# Geometrical variational problems in economics

# Geometrical variational problems in economics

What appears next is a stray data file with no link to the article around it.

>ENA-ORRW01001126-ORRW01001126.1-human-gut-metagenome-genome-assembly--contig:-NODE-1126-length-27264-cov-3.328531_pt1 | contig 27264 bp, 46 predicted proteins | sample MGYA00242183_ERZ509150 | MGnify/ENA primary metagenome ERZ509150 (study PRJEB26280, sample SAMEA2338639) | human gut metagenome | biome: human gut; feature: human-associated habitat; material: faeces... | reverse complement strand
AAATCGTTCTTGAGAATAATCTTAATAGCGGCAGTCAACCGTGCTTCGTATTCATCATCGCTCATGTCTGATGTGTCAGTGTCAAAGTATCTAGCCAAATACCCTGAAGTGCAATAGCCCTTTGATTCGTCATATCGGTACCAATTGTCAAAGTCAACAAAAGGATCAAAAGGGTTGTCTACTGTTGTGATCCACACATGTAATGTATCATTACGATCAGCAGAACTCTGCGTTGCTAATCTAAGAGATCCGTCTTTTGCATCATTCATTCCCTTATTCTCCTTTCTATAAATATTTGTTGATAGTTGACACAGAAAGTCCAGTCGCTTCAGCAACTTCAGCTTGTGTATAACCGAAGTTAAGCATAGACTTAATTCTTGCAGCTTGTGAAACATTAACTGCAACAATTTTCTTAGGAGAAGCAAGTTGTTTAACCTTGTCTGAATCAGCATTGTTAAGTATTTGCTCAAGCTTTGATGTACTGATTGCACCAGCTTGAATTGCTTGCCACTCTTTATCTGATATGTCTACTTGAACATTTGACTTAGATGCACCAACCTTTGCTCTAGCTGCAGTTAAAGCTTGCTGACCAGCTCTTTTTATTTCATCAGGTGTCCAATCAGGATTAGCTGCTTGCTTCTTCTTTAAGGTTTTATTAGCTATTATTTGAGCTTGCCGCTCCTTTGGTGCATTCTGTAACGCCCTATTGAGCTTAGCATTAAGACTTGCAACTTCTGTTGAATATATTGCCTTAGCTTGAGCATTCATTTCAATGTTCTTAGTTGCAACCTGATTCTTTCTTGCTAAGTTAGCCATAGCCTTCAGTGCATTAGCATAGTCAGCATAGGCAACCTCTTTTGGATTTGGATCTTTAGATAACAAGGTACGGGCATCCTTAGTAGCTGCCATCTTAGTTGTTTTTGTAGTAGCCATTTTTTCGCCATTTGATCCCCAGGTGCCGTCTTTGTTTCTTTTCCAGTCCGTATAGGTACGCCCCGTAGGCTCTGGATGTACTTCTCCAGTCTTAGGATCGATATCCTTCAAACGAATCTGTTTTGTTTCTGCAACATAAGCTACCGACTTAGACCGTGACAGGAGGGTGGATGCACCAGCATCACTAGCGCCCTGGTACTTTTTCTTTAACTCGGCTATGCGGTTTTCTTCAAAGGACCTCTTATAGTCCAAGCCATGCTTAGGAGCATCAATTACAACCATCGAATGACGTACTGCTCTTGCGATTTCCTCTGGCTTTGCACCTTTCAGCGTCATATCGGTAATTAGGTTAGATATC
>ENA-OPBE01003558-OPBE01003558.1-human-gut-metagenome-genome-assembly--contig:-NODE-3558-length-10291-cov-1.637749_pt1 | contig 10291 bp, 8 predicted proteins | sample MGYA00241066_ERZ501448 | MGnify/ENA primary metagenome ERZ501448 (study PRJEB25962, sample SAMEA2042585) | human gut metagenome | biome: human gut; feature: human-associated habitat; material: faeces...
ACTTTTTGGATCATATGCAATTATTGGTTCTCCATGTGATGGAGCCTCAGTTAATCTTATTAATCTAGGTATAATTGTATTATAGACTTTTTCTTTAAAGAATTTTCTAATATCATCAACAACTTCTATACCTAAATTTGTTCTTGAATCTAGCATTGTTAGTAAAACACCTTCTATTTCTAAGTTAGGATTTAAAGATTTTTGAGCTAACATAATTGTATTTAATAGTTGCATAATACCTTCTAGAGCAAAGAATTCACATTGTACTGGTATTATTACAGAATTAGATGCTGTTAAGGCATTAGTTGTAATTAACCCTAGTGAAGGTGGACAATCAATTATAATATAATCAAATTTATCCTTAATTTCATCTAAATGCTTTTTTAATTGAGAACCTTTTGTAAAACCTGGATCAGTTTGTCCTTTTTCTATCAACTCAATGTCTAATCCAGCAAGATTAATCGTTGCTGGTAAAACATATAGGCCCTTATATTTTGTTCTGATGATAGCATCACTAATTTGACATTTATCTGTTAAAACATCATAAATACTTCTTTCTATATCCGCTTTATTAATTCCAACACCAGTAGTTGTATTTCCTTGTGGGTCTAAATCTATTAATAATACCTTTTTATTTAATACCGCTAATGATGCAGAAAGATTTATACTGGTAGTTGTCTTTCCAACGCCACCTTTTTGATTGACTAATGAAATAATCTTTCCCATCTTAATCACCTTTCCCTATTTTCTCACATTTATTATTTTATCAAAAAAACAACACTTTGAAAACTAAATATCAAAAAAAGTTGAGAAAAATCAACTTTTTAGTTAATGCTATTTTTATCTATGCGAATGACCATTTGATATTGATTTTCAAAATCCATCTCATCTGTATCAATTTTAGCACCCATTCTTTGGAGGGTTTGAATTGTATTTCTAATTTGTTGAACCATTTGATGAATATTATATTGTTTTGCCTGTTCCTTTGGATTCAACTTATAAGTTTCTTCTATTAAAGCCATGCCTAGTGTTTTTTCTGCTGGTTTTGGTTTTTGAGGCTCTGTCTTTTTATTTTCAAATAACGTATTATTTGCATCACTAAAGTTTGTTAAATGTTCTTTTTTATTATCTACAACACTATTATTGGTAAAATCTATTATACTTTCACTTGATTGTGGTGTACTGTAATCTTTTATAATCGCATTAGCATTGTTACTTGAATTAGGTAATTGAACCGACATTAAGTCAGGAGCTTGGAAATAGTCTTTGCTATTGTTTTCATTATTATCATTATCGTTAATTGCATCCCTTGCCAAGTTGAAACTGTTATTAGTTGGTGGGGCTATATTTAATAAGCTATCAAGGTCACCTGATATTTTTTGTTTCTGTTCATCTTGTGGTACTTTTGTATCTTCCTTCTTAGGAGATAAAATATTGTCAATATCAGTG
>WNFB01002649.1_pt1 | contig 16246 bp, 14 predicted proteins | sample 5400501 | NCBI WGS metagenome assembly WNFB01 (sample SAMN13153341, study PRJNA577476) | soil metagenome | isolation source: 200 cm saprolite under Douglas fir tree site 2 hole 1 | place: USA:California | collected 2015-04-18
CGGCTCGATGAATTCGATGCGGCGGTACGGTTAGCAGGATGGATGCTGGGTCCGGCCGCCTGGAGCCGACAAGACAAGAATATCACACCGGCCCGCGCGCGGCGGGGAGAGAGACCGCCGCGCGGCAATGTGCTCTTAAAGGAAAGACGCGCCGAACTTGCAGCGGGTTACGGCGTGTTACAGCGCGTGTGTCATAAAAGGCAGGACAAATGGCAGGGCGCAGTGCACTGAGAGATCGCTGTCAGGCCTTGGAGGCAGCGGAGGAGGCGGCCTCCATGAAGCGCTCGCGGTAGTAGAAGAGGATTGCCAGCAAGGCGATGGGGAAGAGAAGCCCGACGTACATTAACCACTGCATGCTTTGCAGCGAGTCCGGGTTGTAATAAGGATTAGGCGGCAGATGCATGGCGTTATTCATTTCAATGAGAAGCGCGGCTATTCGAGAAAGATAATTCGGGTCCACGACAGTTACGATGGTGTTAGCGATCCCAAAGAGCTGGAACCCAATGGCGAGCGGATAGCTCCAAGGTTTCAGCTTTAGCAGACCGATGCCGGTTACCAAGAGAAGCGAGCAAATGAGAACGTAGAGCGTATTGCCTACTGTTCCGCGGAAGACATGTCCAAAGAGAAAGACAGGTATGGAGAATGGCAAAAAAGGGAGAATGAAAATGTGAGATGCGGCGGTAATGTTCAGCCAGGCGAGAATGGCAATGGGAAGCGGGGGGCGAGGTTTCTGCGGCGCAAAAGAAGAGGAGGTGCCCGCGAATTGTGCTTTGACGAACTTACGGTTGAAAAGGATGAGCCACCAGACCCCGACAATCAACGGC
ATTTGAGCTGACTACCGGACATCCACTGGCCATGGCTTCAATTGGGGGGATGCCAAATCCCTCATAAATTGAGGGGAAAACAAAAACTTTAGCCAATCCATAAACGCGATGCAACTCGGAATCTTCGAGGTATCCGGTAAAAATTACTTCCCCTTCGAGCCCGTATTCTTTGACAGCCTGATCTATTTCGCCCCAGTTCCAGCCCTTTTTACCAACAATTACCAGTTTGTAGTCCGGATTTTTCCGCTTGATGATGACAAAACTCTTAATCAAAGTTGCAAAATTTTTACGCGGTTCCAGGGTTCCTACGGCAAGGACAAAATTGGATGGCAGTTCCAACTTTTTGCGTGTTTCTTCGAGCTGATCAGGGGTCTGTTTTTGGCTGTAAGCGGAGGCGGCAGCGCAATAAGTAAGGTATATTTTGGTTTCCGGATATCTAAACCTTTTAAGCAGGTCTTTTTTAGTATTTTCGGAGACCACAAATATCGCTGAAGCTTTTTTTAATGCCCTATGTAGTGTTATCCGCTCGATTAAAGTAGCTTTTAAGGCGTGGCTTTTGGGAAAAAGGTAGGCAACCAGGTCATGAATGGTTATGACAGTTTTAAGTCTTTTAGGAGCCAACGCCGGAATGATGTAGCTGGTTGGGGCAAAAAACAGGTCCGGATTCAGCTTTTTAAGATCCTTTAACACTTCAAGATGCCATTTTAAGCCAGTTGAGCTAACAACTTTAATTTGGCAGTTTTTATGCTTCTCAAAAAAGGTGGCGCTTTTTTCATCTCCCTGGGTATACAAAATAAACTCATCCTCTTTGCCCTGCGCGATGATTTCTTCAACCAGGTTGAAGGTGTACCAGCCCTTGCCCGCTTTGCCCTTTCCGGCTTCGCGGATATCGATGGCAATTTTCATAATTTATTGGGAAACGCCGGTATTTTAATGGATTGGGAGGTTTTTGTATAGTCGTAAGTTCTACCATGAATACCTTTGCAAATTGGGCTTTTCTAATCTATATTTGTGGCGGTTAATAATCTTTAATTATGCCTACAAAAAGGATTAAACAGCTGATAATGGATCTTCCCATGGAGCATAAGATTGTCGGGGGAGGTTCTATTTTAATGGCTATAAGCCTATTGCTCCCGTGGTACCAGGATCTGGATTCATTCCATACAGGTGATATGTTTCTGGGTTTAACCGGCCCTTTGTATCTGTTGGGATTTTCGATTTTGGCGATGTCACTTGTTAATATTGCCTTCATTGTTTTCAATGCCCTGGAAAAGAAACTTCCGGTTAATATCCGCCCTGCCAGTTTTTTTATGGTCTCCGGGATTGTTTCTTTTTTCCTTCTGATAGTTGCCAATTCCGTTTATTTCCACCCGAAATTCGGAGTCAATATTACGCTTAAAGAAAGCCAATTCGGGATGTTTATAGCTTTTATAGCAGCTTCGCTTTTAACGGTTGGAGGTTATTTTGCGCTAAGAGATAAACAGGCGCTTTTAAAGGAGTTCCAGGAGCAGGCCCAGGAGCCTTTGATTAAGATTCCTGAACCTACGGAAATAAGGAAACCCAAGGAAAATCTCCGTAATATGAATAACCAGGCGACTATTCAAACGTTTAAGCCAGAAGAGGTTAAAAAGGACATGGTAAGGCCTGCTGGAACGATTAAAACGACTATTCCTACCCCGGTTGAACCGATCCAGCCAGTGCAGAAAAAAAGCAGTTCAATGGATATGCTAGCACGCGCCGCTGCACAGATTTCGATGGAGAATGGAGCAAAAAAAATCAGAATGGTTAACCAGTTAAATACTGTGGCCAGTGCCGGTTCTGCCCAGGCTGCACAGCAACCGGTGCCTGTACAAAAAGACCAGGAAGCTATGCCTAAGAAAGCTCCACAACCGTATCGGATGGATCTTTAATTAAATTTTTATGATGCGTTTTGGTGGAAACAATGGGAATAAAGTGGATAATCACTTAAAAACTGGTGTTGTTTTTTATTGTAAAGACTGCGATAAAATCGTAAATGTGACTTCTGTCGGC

The monopolist's problem of deciding what types of products to manufacture and how much to charge for each of them, knowing only statistical information about the preferences of an anonymous field of potential buyers, is one of the basic problems analyzed in economic theory. The solution to this problem when the space of products and of buyers can each be parameterized by a single variable (say quality $X$, and income $Y$) garnered Mirrlees (1971) and Spence (1974) their Nobel prizes in 1996 and 2001. The multidimensional version of this question is a largely open problem in the calculus of variations (see Basov's book "Multidimensional Screening".) I plan to describe recent work with A Figalli and Y-H Kim, identifying structural conditions on the value $b(X,Y)$ of product $X4 to buyer $Y$ which reduce this problem to a convex program in a Banach space--- leading to uniqueness and stability results for its solution, confirming robustness of certain economic phenomena observed by Armstrong (1996) such as the desirability for the monopolist to raise prices enough to drive a positive fraction of buyers out of the market, and yielding conjectures about the robustness of other phenomena observed Rochet and Chone (1 998), such as the clumping together of products marketed into subsets of various dimension. The passage to several dimensions relies on ideas from differential geometry / general relativity, optimal transportation, and nonlinear PDE.